Cockney rhyming slang may seem somewhat confusing and overly wordy, but there is a simple and interesting logic behind it.

Examples include:

  • “Bees and honey” = money: Bees are known for being busy, work produces money, and getting paid is sweet.
  • “Lion’s lair” = chair: This refers to the risk of disturbing one’s father when he was taking his afternoon nap in an armchair.
  • “Pleasure and pain” = rain: Good news for gardeners but a nuisance for sufferers from rheumatism.

Cockney may have been viewed as a low-class dialect, but there is certainly a deep sense of creativity behind it.

English dialects


Geordie is a linguistic phenomenon based in Newcastle and the Tyneside area of North East England.

There’s a distinct working-class feel to it, and while there are conflicting theories regarding its origins, Geordie is generally believed to have first referred to local miners who used safety lamps known by the same name. That’s because Geordie is a local pet name for George, and this particular lamp was designed by a man named George Stephenson.

Geordie is one of the more difficult English dialects to understand if you’re not from the area. “House”, for example, sounds more like a “hoose”, and –ow and –ar endings sound more like “a” or “aw”.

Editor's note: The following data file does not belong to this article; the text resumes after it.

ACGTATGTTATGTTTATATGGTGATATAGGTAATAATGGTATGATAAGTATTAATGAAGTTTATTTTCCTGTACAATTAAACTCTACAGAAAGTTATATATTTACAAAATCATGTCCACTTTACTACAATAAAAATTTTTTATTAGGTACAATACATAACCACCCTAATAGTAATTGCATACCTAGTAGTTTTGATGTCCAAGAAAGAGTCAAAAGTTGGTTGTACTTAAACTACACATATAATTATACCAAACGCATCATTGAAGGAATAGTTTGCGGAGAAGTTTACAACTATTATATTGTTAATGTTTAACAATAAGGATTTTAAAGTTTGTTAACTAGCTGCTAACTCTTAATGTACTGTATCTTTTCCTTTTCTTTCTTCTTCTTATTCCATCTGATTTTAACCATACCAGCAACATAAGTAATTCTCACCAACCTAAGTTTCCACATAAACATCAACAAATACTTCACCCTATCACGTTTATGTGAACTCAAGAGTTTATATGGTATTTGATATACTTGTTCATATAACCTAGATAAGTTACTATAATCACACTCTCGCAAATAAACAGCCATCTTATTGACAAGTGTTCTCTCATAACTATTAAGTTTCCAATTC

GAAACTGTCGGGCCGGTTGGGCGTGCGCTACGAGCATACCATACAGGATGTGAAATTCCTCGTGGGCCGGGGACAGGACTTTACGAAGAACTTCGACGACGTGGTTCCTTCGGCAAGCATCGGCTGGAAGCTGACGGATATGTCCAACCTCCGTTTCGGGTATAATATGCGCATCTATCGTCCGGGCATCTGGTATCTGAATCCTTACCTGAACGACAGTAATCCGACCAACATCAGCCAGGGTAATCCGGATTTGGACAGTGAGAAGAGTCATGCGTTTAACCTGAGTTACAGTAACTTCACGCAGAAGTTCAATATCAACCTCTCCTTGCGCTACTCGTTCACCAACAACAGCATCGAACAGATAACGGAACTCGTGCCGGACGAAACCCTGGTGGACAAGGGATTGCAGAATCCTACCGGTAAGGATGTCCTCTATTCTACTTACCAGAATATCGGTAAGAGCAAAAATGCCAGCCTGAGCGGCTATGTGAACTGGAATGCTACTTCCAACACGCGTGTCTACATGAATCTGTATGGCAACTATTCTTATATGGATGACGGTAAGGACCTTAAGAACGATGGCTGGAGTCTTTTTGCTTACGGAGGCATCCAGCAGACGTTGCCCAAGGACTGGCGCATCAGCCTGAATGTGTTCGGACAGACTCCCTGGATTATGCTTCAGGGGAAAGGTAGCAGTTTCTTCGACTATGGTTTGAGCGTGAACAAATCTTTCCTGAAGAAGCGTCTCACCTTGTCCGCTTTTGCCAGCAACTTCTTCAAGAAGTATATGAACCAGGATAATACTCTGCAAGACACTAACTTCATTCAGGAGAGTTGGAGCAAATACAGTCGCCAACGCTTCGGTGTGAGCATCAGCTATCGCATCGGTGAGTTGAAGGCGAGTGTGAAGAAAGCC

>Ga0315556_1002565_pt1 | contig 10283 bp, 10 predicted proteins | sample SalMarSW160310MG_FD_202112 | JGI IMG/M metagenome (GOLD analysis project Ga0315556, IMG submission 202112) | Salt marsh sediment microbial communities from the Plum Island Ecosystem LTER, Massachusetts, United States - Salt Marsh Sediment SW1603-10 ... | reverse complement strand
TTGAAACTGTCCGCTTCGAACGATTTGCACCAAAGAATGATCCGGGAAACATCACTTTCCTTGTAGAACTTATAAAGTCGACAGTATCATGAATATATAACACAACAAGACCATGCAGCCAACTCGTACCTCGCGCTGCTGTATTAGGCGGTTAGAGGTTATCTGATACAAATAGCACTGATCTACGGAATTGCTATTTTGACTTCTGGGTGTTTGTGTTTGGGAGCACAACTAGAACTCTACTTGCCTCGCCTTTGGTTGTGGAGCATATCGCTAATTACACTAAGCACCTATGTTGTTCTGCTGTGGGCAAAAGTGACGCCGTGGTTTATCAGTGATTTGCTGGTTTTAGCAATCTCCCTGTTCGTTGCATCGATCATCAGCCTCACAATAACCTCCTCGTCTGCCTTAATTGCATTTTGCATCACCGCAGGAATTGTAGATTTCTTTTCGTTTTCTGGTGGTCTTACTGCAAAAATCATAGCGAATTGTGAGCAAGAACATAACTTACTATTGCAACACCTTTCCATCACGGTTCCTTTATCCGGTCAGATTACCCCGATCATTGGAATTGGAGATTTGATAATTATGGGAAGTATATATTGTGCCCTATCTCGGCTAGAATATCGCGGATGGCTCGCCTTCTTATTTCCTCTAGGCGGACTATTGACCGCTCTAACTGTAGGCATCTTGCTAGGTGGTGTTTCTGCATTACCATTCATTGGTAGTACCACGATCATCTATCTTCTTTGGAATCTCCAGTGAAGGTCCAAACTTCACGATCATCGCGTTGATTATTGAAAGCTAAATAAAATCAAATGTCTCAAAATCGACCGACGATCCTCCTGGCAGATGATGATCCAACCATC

These phrases help shed some light on the challenges of understanding Geordie:

  • “I went doon the toon and bought a shirt” = I went to the center of town and bought a shirt.
  • “A divven knaw” – I don’t know.
  • “Am gannin yem noo” – I’m going home now.

Interestingly, there is a distinct difference between Geordie and Macken, the dialect common in nearby Sunderland, separated from Newcastle by only 10 miles.

There also exists a fierce football rivalry between Sunderland and Newcastle, and you can tell who supports which club by the way they speak.


Sticking with England for one more, let’s look at Scouse, spoken primarily in Liverpool.

The name comes from a stew eaten by sailors and people who worked at the docks in the port city. A Scouser, therefore, is the informal name for a resident of Liverpool.

Apart from a distinctive accent, Scouse is characterized also by specific vocabulary which takes some getting used to if you’re not from the area.